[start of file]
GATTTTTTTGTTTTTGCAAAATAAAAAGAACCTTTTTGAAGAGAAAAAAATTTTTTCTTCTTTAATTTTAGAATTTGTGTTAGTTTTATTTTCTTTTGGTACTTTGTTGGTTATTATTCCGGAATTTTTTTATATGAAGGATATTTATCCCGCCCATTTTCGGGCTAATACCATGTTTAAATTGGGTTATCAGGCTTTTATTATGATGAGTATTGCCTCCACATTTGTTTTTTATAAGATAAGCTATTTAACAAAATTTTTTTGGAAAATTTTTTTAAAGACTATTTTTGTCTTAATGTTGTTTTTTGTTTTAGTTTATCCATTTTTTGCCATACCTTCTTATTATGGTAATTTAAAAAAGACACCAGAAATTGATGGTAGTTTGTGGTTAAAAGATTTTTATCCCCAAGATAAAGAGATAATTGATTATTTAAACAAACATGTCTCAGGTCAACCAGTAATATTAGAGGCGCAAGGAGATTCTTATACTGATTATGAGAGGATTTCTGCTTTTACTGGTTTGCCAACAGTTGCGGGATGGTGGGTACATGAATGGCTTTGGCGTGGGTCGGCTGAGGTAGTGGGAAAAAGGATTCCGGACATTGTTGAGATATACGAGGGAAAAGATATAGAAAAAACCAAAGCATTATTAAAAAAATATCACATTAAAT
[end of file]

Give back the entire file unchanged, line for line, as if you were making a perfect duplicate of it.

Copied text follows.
GATTTTTTTGTTTTTGCAAAATAAAAAGAACCTTTTTGAAGAGAAAAAAATTTTTTCTTCTTTAATTTTAGAATTTGTGTTAGTTTTATTTTCTTTTGGTACTTTGTTGGTTATTATTCCGGAATTTTTTTATATGAAGGATATTTATCCCGCCCATTTTCGGGCTAATACCATGTTTAAATTGGGTTATCAGGCTTTTATTATGATGAGTATTGCCTCCACATTTGTTTTTTATAAGATAAGCTATTTAACAAAATTTTTTTGGAAAATTTTTTTAAAGACTATTTTTGTCTTAATGTTGTTTTTTGTTTTAGTTTATCCATTTTTTGCCATACCTTCTTATTATGGTAATTTAAAAAAGACACCAGAAATTGATGGTAGTTTGTGGTTAAAAGATTTTTATCCCCAAGATAAAGAGATAATTGATTATTTAAACAAACATGTCTCAGGTCAACCAGTAATATTAGAGGCGCAAGGAGATTCTTATACTGATTATGAGAGGATTTCTGCTTTTACTGGTTTGCCAACAGTTGCGGGATGGTGGGTACATGAATGGCTTTGGCGTGGGTCGGCTGAGGTAGTGGGAAAAAGGATTCCGGACATTGTTGAGATATACGAGGGAAAAGATATAGAAAAAACCAAAGCATTATTAAAAAAATATCACATTAAAT